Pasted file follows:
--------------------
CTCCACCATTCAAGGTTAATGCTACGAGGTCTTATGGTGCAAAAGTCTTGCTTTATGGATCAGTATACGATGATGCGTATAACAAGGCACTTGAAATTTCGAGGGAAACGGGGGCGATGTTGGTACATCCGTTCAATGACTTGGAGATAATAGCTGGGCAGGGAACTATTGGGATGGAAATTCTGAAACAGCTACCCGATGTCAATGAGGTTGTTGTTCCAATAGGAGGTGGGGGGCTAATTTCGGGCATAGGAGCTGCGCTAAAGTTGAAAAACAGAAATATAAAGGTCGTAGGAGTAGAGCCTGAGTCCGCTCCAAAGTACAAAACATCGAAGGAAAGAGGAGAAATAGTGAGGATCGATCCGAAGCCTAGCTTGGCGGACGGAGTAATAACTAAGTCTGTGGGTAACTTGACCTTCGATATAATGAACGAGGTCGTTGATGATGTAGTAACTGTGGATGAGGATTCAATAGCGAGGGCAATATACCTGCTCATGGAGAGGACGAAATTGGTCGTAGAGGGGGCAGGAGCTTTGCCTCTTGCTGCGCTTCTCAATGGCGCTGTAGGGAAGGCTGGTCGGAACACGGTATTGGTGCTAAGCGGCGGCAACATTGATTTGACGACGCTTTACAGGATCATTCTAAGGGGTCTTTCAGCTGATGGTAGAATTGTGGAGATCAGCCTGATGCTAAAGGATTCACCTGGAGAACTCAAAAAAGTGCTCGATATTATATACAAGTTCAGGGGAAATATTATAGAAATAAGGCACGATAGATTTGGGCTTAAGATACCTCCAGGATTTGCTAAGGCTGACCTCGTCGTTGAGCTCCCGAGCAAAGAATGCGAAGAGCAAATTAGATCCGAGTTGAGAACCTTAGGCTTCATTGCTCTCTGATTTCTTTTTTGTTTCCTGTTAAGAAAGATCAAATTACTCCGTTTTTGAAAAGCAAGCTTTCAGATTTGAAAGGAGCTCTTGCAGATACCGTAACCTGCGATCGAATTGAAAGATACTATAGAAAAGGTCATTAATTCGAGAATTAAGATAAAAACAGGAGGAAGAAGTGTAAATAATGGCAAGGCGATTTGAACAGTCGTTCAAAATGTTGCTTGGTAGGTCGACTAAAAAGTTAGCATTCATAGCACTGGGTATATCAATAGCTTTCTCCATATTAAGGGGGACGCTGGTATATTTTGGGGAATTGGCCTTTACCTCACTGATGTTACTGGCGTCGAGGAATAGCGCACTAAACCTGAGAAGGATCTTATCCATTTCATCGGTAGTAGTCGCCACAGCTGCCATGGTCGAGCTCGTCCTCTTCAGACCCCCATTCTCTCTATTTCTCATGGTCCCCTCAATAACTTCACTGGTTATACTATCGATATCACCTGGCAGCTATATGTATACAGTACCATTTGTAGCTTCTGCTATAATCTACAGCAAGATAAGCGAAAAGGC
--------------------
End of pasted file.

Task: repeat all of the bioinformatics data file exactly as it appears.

CTCCACCATTCAAGGTTAATGCTACGAGGTCTTATGGTGCAAAAGTCTTGCTTTATGGATCAGTATACGATGATGCGTATAACAAGGCACTTGAAATTTCGAGGGAAACGGGGGCGATGTTGGTACATCCGTTCAATGACTTGGAGATAATAGCTGGGCAGGGAACTATTGGGATGGAAATTCTGAAACAGCTACCCGATGTCAATGAGGTTGTTGTTCCAATAGGAGGTGGGGGGCTAATTTCGGGCATAGGAGCTGCGCTAAAGTTGAAAAACAGAAATATAAAGGTCGTAGGAGTAGAGCCTGAGTCCGCTCCAAAGTACAAAACATCGAAGGAAAGAGGAGAAATAGTGAGGATCGATCCGAAGCCTAGCTTGGCGGACGGAGTAATAACTAAGTCTGTGGGTAACTTGACCTTCGATATAATGAACGAGGTCGTTGATGATGTAGTAACTGTGGATGAGGATTCAATAGCGAGGGCAATATACCTGCTCATGGAGAGGACGAAATTGGTCGTAGAGGGGGCAGGAGCTTTGCCTCTTGCTGCGCTTCTCAATGGCGCTGTAGGGAAGGCTGGTCGGAACACGGTATTGGTGCTAAGCGGCGGCAACATTGATTTGACGACGCTTTACAGGATCATTCTAAGGGGTCTTTCAGCTGATGGTAGAATTGTGGAGATCAGCCTGATGCTAAAGGATTCACCTGGAGAACTCAAAAAAGTGCTCGATATTATATACAAGTTCAGGGGAAATATTATAGAAATAAGGCACGATAGATTTGGGCTTAAGATACCTCCAGGATTTGCTAAGGCTGACCTCGTCGTTGAGCTCCCGAGCAAAGAATGCGAAGAGCAAATTAGATCCGAGTTGAGAACCTTAGGCTTCATTGCTCTCTGATTTCTTTTTTGTTTCCTGTTAAGAAAGATCAAATTACTCCGTTTTTGAAAAGCAAGCTTTCAGATTTGAAAGGAGCTCTTGCAGATACCGTAACCTGCGATCGAATTGAAAGATACTATAGAAAAGGTCATTAATTCGAGAATTAAGATAAAAACAGGAGGAAGAAGTGTAAATAATGGCAAGGCGATTTGAACAGTCGTTCAAAATGTTGCTTGGTAGGTCGACTAAAAAGTTAGCATTCATAGCACTGGGTATATCAATAGCTTTCTCCATATTAAGGGGGACGCTGGTATATTTTGGGGAATTGGCCTTTACCTCACTGATGTTACTGGCGTCGAGGAATAGCGCACTAAACCTGAGAAGGATCTTATCCATTTCATCGGTAGTAGTCGCCACAGCTGCCATGGTCGAGCTCGTCCTCTTCAGACCCCCATTCTCTCTATTTCTCATGGTCCCCTCAATAACTTCACTGGTTATACTATCGATATCACCTGGCAGCTATATGTATACAGTACCATTTGTAGCTTCTGCTATAATCTACAGCAAGATAAGCGAAAAGGC